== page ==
My vision is to open out and extend the range of tableware but then also use the domestic and food reference points to explore a painterly expressive approach - particularly plates. Also a further natural evolution - larger pieces..sculptural in a sense…..not sure…..don’t want to define it.

Better leave it at that for now.





Jenny Morten

'As a graduate from the Central School I could not wait to set up my own studio.'

Jenny Morten
'At a School Open Day where my paintings and artwork were displayed throughout the school, the Headmaster told my father that I should go to Art school. My father replied that he supposed it would be something to do until I got married!

I did go to art school and I did get married and I have never been unemployed - unlike my brothers who followed my father into an engineering career.

I therefore consider myself to have been extremely lucky to have been born female.
Jenny Morten Vessels

I was also lucky to have gone to York Art School in the late sixties when the Foundation Course was a rigorous 2 yr. course. Students would spend 3 days a week in Fine Art for the 1st year followed by 2 days a week in other departments. I experienced lost wax modelling and bronze casting, silk screen printing, photography, etching, lithography and mono printing as well as ceramics.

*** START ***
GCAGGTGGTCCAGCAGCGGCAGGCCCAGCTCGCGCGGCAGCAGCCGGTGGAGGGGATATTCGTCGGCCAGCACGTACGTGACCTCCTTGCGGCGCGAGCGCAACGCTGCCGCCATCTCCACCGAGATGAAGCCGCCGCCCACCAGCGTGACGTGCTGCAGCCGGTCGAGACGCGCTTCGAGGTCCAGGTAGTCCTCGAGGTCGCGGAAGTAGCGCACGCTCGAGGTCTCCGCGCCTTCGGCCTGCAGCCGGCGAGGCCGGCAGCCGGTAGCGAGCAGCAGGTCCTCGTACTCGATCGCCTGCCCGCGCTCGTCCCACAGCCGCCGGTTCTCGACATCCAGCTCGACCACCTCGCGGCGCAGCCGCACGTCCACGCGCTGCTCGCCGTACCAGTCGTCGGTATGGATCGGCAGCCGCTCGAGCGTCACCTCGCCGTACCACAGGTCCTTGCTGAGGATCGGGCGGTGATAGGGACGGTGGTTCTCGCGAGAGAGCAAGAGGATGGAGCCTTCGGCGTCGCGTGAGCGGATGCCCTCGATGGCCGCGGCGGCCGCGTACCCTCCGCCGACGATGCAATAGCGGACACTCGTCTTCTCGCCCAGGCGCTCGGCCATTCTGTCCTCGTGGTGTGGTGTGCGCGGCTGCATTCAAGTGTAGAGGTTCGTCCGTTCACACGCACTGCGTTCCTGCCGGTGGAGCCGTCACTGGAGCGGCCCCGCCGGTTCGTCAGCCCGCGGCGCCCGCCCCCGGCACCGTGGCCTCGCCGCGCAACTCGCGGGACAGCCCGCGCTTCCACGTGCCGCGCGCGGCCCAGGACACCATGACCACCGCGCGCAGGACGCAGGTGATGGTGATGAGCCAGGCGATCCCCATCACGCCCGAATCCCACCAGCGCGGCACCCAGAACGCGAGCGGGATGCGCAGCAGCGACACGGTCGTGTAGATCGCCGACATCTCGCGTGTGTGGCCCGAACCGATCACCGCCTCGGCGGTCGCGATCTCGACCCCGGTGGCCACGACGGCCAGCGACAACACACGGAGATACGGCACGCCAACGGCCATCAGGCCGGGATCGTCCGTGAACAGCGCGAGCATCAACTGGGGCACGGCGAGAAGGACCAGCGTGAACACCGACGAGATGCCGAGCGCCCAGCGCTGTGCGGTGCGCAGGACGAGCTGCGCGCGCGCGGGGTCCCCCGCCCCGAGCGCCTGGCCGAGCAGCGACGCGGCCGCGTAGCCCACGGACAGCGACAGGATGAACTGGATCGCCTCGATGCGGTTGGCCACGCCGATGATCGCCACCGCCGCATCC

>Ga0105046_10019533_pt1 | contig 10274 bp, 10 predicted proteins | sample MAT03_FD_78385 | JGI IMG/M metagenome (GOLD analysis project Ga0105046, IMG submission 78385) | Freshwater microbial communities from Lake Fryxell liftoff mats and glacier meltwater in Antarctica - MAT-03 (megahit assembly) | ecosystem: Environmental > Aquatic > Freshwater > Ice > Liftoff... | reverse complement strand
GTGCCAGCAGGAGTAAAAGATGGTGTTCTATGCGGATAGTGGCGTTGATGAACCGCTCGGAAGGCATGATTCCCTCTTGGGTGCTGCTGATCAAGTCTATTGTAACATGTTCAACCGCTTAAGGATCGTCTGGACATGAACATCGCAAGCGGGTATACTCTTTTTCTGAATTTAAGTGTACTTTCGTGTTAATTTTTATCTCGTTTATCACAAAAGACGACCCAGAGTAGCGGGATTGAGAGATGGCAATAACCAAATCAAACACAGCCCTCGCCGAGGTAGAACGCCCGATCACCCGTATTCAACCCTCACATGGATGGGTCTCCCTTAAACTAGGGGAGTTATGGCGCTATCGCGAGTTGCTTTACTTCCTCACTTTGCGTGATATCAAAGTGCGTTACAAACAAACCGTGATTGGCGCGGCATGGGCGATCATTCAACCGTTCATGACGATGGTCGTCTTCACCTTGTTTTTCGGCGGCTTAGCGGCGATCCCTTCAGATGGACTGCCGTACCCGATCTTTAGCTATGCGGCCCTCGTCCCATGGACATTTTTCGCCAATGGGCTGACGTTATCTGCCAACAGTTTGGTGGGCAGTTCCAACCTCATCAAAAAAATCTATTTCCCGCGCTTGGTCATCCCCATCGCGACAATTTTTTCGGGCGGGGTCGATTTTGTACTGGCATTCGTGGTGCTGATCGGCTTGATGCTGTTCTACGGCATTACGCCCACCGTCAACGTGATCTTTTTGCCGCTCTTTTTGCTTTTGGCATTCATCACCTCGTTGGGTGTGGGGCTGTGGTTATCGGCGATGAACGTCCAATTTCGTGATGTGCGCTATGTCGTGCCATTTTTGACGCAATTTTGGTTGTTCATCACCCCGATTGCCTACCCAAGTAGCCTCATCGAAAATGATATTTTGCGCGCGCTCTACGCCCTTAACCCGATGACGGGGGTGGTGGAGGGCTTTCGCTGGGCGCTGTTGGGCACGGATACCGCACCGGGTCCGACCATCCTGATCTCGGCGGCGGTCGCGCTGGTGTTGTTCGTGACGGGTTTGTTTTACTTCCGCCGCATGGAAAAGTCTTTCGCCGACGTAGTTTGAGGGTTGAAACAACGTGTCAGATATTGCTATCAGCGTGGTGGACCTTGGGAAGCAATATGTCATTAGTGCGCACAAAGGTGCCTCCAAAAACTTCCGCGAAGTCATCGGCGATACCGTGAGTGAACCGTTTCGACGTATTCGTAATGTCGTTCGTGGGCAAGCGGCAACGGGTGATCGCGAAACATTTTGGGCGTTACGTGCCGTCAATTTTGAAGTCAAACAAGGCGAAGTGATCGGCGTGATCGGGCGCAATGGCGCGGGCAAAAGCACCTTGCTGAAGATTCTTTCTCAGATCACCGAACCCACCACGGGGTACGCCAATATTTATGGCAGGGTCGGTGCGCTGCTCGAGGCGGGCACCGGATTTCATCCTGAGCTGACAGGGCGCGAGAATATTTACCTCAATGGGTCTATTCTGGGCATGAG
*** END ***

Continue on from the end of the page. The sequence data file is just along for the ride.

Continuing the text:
After tea served by the caretaker at 4pm. (from a corridor window opening into his office), we would have 2hrs of lectures /classes including History of Art, History of Music, Calligraphy, Perspective, and Life Drawing. Another short break was followed by evening classes where we would join the adult learners who were there purely for pleasure.
Jenny Morten Vessels

In the second year we would decide on our specialism. If it was Fine Art, then 5 days a week in that department would ensue. If it was Ceramics (as in my case) then one would still spend 3 days a week in Fine Art and 2 days a week in the Ceramics department.

I then spent 3 yrs at the Central School of Art and Design in Holborn, London on a wonderful course covering all aspects of ceramics taught by an amazing group of staff led by Gilbert Harding Green including Gordon Baldwin, Dan Arbeid, John Colbeck, Ken Clarke, Bonnie Van de Wettering and our fantastic technician Jerome Abbo. This was also full time, 5 days a week with students expected to return in the evenings until 8pm.

During the first year, the weekly timetable consisted of one day hand building, one day throwing, one day chemistry, one day decorative techniques and one day design studies/liberal studies with an opportunity to work in other departments throughout the college.
Jenny Morten vessel